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FAA Publishes Final Drone Rules: Remote ID Now Required


The U.S. Department of Transportation’s Federal Aviation Administration (FAA) has published final rules for Part 107 drone operations (drones used for commercial work). The rules specify the need for Remote ID and also loosen the rules around flying over people at night.

The FAA has announced that it will be requiring Remote ID on Part 107 licensed drones, which can most succinctly be described as a “digital license plate.” The agency says that Remote ID is necessary “to address aviation safety and security issues regarding Unmanned Aircraft (UA) operations in the National Airspace System, and is an essential building block towards safely allowing more complex UA operations.”

The Remote ID rule applies to all operators of drones that require FAA registration. There are three ways to comply with the Remote ID requirement: operate a drone that broadcasts its ID and location information, use a Remote ID broadcast module (which is a separate part that can be attached to a drone), or operate a drone without a Remote ID but at specific FAA-recognized identification area.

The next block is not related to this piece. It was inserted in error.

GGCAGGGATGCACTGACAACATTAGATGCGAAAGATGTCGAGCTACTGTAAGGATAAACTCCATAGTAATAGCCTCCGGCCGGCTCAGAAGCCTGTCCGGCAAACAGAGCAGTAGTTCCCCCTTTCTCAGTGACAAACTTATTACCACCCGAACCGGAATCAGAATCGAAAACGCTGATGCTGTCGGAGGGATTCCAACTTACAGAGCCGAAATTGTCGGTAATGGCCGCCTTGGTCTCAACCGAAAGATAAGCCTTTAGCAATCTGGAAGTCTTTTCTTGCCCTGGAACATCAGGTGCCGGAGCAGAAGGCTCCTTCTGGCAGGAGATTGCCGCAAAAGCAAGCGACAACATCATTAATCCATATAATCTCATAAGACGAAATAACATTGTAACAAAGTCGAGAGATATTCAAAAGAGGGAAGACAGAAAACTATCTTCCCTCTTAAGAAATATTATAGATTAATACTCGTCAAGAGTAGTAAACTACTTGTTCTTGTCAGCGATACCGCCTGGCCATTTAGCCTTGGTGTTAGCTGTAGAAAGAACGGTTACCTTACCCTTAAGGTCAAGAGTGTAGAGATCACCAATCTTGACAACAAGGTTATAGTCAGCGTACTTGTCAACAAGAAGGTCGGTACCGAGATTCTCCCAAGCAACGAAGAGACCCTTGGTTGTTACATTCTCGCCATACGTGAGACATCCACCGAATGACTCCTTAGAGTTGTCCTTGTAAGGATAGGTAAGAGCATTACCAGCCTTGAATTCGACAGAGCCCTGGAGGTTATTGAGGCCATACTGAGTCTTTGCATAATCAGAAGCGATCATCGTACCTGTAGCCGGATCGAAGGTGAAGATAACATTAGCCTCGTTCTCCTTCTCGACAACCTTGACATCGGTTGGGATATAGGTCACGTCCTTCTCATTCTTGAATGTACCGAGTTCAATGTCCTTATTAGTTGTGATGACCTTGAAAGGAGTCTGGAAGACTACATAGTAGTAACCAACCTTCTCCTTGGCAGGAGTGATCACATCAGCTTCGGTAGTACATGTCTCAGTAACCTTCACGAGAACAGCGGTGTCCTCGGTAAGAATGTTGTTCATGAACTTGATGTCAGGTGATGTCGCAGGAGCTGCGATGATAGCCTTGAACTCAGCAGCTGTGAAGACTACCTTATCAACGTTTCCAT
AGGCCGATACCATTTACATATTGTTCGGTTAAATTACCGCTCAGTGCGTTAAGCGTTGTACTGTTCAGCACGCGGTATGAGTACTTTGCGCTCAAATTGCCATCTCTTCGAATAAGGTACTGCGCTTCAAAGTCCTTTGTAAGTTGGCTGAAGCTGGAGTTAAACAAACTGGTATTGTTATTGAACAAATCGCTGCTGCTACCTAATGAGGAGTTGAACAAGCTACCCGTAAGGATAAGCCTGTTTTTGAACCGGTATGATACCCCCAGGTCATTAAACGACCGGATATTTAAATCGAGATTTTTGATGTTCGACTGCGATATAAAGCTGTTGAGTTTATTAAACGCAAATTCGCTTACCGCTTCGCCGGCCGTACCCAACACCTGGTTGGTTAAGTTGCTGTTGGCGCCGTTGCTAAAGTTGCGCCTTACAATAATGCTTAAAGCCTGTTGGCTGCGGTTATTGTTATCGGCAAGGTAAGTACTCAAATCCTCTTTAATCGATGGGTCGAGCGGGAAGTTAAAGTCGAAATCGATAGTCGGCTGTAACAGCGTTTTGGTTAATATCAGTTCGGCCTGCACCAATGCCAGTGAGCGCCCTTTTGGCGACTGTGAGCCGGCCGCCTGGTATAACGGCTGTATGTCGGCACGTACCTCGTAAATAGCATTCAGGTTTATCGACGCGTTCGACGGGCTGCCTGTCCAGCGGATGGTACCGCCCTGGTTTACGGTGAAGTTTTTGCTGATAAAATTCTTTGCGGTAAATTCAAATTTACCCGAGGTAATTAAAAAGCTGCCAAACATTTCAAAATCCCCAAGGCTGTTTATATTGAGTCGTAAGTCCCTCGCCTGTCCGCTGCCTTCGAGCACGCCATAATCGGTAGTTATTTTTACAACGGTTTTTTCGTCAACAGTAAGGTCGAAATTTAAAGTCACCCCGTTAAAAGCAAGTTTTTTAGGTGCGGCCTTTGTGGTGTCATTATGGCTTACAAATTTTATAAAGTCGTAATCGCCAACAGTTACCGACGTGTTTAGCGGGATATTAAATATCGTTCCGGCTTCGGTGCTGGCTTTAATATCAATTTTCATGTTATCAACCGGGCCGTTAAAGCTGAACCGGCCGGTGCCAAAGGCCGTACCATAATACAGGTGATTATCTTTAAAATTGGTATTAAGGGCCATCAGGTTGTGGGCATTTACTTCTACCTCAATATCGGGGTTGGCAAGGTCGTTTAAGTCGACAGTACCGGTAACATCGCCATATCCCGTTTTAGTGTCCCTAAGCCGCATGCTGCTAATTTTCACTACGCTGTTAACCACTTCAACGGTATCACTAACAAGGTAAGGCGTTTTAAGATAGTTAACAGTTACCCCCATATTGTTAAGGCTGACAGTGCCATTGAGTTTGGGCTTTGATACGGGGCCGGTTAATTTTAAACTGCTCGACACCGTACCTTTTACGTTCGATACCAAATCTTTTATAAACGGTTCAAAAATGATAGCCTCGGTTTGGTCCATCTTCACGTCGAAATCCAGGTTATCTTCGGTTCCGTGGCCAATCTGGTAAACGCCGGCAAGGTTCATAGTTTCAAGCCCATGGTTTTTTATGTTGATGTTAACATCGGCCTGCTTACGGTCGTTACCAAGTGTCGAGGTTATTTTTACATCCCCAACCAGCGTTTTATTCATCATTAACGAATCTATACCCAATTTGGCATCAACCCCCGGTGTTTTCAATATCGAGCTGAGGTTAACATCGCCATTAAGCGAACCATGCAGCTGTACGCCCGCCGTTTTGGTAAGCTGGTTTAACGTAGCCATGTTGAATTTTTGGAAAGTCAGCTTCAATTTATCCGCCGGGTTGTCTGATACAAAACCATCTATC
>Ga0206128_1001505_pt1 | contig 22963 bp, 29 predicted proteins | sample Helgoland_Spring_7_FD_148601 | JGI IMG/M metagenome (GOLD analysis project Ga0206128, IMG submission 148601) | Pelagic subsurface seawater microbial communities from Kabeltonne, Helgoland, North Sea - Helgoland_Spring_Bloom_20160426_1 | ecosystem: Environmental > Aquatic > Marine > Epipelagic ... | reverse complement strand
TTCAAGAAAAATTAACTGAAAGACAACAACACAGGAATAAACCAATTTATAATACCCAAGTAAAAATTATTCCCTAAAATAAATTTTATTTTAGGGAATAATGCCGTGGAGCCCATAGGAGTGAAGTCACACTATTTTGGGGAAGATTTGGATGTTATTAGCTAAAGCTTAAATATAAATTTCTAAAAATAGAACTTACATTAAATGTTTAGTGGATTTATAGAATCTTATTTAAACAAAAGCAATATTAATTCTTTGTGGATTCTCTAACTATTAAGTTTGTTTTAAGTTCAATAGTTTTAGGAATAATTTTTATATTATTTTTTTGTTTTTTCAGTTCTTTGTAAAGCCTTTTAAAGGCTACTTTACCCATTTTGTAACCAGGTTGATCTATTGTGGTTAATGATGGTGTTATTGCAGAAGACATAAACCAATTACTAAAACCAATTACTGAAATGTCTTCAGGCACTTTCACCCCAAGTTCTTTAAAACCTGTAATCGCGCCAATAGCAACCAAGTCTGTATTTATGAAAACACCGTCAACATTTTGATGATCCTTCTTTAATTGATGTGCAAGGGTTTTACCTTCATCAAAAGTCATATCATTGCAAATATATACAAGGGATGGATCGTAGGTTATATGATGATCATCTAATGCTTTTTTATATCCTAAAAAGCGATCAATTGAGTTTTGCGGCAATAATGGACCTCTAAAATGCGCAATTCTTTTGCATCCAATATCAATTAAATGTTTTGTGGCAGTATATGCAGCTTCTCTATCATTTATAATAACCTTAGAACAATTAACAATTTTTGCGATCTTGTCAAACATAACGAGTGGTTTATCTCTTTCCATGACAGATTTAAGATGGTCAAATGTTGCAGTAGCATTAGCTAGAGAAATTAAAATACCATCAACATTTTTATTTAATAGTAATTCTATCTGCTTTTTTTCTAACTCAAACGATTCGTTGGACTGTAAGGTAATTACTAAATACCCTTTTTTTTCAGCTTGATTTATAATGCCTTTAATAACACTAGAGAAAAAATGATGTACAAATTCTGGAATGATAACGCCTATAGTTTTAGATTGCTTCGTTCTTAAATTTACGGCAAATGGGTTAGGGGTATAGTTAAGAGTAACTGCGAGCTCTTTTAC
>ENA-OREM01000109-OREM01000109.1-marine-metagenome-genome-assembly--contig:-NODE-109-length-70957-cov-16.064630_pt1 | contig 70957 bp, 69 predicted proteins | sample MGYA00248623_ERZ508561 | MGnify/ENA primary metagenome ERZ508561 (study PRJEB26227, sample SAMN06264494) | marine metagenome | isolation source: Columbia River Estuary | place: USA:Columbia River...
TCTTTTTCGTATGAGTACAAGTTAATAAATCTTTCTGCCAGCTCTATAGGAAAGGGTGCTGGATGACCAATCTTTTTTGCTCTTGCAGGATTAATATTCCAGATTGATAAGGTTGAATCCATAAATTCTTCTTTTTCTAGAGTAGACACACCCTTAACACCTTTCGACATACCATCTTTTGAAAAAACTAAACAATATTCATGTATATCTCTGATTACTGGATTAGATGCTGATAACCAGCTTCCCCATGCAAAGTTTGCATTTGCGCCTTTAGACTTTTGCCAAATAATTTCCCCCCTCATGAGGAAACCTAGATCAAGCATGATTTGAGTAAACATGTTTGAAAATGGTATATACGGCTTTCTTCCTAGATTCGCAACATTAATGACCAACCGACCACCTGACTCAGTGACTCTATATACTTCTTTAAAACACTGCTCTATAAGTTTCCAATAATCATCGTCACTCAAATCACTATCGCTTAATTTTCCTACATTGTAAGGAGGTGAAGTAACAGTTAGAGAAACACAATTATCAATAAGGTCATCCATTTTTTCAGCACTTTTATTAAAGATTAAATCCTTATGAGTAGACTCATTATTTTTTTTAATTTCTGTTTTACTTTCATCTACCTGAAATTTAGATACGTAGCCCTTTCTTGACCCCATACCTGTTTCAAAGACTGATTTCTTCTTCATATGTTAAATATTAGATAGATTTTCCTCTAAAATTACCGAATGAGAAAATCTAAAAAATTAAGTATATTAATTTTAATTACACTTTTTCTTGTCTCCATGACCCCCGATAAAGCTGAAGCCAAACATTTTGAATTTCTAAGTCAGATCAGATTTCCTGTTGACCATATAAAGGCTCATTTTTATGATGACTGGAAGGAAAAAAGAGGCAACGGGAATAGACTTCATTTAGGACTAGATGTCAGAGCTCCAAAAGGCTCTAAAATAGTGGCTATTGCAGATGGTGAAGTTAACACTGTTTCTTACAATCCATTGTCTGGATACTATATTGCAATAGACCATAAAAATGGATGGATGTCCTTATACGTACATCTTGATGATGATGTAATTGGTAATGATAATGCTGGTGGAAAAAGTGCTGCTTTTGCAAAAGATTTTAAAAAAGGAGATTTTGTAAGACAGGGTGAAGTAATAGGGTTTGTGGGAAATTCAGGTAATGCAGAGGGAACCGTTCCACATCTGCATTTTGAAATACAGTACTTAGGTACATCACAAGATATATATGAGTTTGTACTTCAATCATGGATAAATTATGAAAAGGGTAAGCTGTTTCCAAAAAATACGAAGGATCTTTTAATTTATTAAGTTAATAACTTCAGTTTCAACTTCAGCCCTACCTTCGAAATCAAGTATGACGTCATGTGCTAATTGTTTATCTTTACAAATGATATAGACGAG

Photo by Jaron Schneider

In addition to the Remote ID requirements, the FAA has slightly loosened its rules regarding nighttime flights over people. The new rule now varies depending on the level of risk the drone might pose to bystanders and is broken into four categories. Depending on which category a drone falls into, operations at night are now allowed under certain conditions. You can read the description for each of those categories here.

Pilots who wish to fly their drones at night must complete either the updated initial test or the updated recurrent online training prior to flying. Additionally, in order to qualify for nighttime flights, the drone must come equipped with anti-collision lights that can be seen for for three miles and have a flash rate sufficient to avoid a collision.

These new rules still prohibit sustained flight over moving vehicles.

These updates become effective 60 days after the publication date in the Federal Register, and publication is expected in January of 2021.

As a reminder, if you fly only for fun or recreation, you do not need a Part 107 license. The newly-finalized rules only apply to those flying for commercial purposes.